After the jump check out the memos from Katharine Weymouth and Marcus Brauchli offering VRIP to certain employees.
Today we are announcing our plan to offer a Voluntary Retirement Incentive Program (VRIP) that will allow us to further reduce costs and gain efficiency as we continue to restructure for the future. This program will be limited to areas where positions do not need to be replaced or where we can otherwise achieve costs savings. This includes certain roles in Production and Circulation resulting from our earlier decision to consolidate our Production operations into a single plant. It also includes certain positions in our Newsroom, and a very small number of positions in Advertising and IT. No other departments will receive this VRIP offer.
This VRIP will allow us to offer eligible employees the opportunity to retire with enhanced benefits and, at the same time, provide us with an important opportunity to restructure our business and reduce our costs without losing focus on our first mission: to publish best-in-class journalism and compelling content for our readers. To make that possible, not every retirement-eligible employee will be included in the VRIP. While we expect to be able to achieve meaningful staff reductions through this VRIP, I am sorry to say that we cannot rule out layoffs in the future.
I need not tell you that our industry is undergoing a seismic shift as readers face an array of media choices and our traditional advertising and circulation bases decline. The good news is that the appetite for news is as robust as ever. Thanks to our presence on the Internet and on mobile phones and other devices, our audience includes more readers now than we have ever had. But while online revenues have been growing, they have not yet grown fast enough to offset the declines we are seeing in print revenues. As we move forward, our path is pretty straightforward: we will have to reduce our cost structure.
This has not been and will not be easy. Going through a VRIP is, I know, distracting for everyone — the eligible and the ineligible — and I hope to move through this process as swiftly as we can. While we do that, we must not and will not lose focus on our first mission. This VRIP will not solve everything. But it is another step in what must be an on-going evolution as we reposition ourselves for the future.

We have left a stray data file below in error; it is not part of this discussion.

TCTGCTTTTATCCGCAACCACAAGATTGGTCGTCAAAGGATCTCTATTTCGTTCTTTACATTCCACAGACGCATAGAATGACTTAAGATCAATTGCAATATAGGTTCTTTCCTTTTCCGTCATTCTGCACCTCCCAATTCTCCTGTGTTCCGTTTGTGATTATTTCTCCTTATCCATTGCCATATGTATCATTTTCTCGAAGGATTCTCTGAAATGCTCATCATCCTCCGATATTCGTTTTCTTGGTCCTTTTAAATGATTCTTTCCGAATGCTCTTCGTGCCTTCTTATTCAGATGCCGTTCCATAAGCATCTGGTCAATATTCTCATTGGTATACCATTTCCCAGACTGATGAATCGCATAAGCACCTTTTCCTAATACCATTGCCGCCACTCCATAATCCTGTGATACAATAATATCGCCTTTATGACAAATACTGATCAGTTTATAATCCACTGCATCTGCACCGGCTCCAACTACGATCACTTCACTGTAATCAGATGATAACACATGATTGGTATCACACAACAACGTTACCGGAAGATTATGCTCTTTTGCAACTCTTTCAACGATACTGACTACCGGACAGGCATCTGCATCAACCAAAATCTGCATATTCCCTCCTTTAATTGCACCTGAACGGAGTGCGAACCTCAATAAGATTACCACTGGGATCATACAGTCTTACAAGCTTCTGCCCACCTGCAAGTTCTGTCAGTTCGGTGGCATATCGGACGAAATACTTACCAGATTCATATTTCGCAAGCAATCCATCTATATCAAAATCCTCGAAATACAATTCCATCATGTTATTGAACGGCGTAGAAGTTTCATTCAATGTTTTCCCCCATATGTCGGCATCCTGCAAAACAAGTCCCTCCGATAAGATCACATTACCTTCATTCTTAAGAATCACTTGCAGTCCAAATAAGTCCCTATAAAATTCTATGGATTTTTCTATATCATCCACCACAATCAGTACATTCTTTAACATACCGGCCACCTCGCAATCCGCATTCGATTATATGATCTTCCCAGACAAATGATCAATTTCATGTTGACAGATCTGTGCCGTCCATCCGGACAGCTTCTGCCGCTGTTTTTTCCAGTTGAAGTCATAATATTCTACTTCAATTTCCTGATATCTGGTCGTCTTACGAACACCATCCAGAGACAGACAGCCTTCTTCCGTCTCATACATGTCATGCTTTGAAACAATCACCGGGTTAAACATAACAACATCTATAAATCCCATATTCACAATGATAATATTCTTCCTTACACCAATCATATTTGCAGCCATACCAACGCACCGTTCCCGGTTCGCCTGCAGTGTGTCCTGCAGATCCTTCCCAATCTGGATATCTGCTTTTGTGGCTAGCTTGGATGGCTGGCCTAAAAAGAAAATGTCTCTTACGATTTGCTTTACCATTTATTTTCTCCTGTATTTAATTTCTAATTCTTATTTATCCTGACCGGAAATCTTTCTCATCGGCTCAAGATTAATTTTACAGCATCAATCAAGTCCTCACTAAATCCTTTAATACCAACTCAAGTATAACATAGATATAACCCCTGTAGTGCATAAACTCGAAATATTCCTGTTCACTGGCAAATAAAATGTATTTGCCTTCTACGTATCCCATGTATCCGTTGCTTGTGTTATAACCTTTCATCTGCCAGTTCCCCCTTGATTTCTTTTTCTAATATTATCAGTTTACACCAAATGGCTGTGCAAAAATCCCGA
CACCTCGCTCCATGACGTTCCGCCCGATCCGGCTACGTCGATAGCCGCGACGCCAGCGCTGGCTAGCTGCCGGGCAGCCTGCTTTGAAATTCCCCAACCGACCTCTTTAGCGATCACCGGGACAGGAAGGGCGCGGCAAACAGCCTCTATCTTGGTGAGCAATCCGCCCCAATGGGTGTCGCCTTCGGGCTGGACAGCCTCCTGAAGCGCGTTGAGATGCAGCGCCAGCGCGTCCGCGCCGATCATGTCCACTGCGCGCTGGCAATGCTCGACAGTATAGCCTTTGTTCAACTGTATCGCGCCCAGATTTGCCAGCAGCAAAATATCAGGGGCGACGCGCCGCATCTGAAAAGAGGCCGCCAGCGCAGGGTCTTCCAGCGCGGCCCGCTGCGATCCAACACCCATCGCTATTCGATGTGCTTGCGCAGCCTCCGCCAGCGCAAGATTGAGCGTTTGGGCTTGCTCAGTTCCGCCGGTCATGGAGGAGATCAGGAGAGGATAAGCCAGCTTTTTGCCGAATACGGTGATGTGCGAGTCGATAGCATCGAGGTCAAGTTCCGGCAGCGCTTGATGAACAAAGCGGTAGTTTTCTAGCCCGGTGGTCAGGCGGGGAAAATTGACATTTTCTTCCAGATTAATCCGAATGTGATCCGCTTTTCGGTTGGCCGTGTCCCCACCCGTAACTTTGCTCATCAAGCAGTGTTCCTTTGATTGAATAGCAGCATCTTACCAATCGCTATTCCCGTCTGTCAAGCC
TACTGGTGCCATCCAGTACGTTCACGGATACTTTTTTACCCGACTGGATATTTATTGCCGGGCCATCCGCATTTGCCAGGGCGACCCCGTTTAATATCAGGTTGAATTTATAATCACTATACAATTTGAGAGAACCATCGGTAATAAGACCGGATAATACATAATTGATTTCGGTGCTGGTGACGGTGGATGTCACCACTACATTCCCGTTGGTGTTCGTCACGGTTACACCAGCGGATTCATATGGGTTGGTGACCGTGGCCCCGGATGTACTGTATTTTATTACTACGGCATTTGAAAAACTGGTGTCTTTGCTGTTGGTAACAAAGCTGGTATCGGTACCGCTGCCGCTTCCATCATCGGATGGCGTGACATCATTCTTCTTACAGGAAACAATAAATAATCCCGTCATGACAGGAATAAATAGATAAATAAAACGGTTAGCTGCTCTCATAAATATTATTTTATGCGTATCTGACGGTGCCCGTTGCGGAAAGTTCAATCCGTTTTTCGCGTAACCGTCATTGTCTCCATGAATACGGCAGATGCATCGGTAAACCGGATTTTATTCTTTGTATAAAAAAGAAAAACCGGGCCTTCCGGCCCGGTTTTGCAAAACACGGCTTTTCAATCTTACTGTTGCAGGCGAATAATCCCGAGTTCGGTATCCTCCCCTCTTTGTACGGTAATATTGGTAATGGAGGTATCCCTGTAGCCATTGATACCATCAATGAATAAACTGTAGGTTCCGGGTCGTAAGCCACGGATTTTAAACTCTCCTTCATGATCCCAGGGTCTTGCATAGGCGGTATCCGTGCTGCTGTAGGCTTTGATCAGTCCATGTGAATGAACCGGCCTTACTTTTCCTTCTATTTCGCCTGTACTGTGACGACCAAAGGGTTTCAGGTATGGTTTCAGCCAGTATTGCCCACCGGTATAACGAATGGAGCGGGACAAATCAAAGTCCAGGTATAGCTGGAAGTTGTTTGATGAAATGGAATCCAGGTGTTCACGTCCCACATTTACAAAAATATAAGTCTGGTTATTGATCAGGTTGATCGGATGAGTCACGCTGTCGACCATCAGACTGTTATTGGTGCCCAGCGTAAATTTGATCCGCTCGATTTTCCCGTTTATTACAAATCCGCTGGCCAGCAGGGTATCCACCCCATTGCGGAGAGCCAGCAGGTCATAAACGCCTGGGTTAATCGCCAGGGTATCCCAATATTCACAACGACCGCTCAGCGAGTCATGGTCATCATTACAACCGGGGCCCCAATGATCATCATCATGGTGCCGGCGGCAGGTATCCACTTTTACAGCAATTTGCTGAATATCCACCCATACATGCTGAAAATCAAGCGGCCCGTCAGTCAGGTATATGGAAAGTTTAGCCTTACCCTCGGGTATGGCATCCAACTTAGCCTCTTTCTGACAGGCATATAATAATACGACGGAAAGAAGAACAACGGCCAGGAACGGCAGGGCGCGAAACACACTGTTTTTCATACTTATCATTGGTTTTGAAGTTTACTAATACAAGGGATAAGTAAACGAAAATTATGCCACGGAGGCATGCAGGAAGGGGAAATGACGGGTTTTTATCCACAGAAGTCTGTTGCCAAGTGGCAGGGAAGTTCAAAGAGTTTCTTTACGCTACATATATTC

Below are some of the specifics on the VRIP that we plan to offer certain exempt employees in the next few weeks. We also plan to offer a similar VRIP to certain Guild-covered employees. Post representatives will be discussing the proposed VRIP with the Guild in a few weeks, consistent with the terms of the labor contract. While this VRIP is similar in some ways to the programs we have offered in the past, it will not be as generous as some of those prior buyouts.
Eligibility: To participate, exempt employees must be at least age 50, and have at least 5 years of service under The Postâ€™s retirement plans, as of December 31, 2009. They must be full-time, or part-time averaging at least 22.5 hours a week, and must be working in one of the departments or positions specifically listed in the VRIP.
Program Specifics: Eligible exempt employees who retire under the VRIP will receive:
A lump sum payment of up to one and a half times the employee’s salary based on years of service.
The VRIP will also offer significant enhancements to employees’ retirement benefits on a one-time basis:
An improved retirement formula and “Rule of 80” benefit. Eligible employees will have two possible pension enhancements and will receive the one that provides them the greatest pension benefit:
One enhancement is an improved early retirement offset factor, so that, for example, an employee can retire at age 60 with 100% of his/her normal retirement benefit.